I once posted a comment a year ago. If Catholic worship statues, then Protestant worship the ceiling since their raise they hands towards the ceiling.


And their food, since they bow their head in front of their steak and potatoes.

And their beds, if they kneel before them while saying bedtime prayers.

And their ‘worship band’, as I’ve seen them prostating themselves in front of their stages.


And to think that when I was a Protestant, I did ALL of these things while praying!

Thank God the scales have fallen from my eyes. :wink:


Get thee behind me, you food, bed and band worshiper! :rotfl:


Your Protestant friend probably respects Martin Luther. Tell him to read Luther’s commentary on the Magnificat in volume 21 of Luther’s “Works.” Luther wrote that commentary for some such-or-other German lord who helped him during the turmoil of the Reformation, so we’re talking totally post-Catholic stuff here. In the commentary Luther endorses prayer to the saints generally, and explicitly endorses prayers to Mary.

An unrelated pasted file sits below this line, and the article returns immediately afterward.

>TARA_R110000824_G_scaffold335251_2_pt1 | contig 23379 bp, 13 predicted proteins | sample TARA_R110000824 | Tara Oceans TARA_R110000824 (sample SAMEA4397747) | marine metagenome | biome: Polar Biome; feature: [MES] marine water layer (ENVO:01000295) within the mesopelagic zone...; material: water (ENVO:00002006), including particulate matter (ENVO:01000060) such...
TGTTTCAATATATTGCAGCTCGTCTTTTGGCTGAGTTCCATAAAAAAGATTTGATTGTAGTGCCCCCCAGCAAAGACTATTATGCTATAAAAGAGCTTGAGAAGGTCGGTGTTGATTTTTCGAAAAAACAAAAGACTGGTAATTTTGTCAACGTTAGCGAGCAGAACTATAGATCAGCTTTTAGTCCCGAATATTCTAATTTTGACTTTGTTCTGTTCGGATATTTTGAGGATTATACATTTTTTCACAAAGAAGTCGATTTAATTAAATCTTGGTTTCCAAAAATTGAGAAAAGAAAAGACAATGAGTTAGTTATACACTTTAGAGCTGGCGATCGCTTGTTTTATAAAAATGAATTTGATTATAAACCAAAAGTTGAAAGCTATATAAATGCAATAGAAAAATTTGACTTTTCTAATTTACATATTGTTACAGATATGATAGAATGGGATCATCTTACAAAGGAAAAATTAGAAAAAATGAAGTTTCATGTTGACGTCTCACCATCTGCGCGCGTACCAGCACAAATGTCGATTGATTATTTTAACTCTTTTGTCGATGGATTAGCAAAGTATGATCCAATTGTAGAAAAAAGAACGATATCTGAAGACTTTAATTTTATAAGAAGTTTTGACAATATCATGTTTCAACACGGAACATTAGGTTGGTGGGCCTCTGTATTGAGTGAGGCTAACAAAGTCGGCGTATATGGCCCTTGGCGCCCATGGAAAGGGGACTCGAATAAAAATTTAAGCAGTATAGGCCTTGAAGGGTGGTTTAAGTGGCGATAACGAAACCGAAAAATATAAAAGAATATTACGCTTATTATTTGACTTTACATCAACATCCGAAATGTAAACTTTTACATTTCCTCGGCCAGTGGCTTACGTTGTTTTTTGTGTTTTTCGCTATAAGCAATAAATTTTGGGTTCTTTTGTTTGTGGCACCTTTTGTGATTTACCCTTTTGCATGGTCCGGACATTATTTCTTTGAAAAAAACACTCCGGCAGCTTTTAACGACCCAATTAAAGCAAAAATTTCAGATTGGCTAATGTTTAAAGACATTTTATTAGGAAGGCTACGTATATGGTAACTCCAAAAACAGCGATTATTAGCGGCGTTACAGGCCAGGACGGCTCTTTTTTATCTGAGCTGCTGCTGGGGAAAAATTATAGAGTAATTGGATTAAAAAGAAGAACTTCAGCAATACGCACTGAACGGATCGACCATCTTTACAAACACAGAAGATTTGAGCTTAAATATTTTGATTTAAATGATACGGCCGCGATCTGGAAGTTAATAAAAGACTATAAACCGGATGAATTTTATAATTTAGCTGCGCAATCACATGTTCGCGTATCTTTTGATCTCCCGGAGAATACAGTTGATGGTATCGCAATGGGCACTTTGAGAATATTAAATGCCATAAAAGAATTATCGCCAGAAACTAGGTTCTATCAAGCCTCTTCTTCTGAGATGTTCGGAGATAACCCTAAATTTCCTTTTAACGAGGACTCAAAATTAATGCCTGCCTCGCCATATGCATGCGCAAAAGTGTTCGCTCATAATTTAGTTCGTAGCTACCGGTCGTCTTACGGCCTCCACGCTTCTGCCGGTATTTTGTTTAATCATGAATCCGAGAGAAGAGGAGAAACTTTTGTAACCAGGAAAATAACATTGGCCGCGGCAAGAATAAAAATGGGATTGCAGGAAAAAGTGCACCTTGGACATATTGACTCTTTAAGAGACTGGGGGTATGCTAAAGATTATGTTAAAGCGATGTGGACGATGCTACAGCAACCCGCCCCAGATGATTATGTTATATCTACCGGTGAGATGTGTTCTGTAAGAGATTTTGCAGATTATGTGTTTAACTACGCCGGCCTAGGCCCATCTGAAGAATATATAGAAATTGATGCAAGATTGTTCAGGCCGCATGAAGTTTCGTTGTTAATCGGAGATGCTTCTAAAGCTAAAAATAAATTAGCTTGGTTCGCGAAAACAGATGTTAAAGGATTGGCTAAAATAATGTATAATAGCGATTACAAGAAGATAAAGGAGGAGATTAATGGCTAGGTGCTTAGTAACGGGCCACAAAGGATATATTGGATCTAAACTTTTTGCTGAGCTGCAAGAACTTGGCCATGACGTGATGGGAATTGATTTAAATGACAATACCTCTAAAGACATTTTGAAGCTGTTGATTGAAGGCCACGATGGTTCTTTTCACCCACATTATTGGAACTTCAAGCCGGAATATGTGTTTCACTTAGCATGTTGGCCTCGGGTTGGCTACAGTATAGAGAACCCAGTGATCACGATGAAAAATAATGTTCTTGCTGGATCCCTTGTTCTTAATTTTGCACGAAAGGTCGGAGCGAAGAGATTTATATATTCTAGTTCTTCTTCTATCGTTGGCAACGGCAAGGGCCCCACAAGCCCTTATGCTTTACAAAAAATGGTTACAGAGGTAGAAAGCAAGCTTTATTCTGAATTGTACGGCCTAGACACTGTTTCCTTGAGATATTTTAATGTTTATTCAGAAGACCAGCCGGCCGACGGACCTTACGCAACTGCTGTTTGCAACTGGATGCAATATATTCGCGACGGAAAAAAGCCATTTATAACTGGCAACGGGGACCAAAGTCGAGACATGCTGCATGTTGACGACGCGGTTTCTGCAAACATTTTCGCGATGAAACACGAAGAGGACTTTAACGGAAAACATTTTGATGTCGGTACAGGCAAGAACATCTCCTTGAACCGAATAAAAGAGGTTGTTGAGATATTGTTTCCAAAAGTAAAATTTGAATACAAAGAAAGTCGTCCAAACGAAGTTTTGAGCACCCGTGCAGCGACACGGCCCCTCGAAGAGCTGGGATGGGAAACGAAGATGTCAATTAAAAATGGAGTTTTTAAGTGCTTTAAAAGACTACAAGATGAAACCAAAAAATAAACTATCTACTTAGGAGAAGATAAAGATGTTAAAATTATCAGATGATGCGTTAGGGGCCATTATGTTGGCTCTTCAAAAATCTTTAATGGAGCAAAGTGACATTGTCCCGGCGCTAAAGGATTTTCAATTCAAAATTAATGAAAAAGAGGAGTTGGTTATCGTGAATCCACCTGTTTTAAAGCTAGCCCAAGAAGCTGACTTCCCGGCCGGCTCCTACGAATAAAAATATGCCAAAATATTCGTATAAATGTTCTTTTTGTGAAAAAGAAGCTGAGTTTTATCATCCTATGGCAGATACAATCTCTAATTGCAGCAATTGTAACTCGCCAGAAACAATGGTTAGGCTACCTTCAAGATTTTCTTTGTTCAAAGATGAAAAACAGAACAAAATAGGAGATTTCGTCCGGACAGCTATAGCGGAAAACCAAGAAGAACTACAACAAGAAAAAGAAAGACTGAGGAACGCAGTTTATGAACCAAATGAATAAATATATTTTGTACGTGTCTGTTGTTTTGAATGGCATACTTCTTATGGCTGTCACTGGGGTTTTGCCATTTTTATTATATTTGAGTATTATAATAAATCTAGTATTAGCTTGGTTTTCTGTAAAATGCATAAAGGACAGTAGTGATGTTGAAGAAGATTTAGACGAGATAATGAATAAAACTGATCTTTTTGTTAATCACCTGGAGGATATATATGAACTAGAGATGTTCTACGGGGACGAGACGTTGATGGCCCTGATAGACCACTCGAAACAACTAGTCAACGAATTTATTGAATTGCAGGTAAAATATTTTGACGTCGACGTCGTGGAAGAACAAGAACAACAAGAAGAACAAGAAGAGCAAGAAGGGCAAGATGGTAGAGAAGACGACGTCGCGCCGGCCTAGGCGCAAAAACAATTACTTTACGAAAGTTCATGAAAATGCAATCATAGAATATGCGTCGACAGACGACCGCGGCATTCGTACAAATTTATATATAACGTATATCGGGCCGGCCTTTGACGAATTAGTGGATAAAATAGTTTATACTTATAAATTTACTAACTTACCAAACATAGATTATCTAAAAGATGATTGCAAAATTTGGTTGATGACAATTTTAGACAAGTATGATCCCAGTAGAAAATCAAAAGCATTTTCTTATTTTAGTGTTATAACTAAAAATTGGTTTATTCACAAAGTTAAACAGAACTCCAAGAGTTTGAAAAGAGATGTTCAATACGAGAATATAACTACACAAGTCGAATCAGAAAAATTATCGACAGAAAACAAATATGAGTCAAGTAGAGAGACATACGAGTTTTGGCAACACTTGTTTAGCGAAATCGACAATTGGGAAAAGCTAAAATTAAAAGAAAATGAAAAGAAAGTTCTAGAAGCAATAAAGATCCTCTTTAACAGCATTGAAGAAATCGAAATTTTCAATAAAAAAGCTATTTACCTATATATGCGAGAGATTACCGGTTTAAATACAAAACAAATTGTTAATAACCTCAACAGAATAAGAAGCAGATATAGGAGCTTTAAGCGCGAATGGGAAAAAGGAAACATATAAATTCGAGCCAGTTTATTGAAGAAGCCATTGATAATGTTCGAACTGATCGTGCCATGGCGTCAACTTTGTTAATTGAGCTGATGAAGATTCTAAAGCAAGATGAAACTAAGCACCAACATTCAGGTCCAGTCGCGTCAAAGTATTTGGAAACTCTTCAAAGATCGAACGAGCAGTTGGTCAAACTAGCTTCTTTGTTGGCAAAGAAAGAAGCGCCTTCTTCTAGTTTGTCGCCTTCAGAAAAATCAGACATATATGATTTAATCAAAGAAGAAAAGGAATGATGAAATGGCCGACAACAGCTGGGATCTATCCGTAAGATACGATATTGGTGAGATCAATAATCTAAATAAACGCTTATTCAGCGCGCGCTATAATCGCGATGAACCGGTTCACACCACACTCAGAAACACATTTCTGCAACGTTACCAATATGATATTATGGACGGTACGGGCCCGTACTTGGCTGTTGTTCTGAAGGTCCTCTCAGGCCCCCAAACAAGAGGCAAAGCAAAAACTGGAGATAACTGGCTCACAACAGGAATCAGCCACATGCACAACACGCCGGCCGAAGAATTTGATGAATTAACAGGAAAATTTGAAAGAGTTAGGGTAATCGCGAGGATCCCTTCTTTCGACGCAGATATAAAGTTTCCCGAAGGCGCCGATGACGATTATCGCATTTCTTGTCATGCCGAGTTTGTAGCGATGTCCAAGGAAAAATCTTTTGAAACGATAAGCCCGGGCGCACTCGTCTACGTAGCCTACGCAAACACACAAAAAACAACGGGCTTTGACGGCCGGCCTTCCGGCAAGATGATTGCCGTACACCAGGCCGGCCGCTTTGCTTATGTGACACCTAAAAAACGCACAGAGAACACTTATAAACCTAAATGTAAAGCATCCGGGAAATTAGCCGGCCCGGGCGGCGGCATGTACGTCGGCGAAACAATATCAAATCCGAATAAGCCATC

I know because I read it earlier this month. :slight_smile:

Then tell your Protestant friend to go to a large public library and browse the 220+ section for book about the history of adoration of Mary. I’ve read two myself. Eye-opening. :slight_smile:


Has he even read Acts of the Apostles in his own Bible?


hmm… I’m pretty sure Tammuz is a MALE god… I mean, if you’re going to make an attempt to call Catholics pagan idolaters, at least get your pagan idols straight first :rolleyes:


I don’t have any links for you, unfortunately. This is my take on it though: If I were “worshiping” the goddess Tammuz, I would KNOW that’s who I was worshiping. When i ask Mother Mary to pray for me my heart and mind know that it is Mary that I am speaking to, not the Pope, not St. Peter etc etc etc. This claim is ridiculous. That would be like saying that when I am talking to my mother I am really talking to my uncle. I KNOW that it is my mother that I am talking to, I can see her, I can touch her if I like, it’s her. Likewise for Mother Mary, I may not be able to see her and touch her but in my heart and mind, I am talking to her. Therefore, how could I be talking to some “goddess” that didn’t even know existed?


Does anyone know of any good information/articles refuting this Protestant claim? I entered another debate with this Protestant (and a few others) and I can’t seem to find anything online from Catholic apologetics websites. I would really appreciate some info, thanks. :slight_smile:


Is Catholicism Pagan?
Pagan Influence Fallacy


Thank you very, very much. :slight_smile: :thumbsup: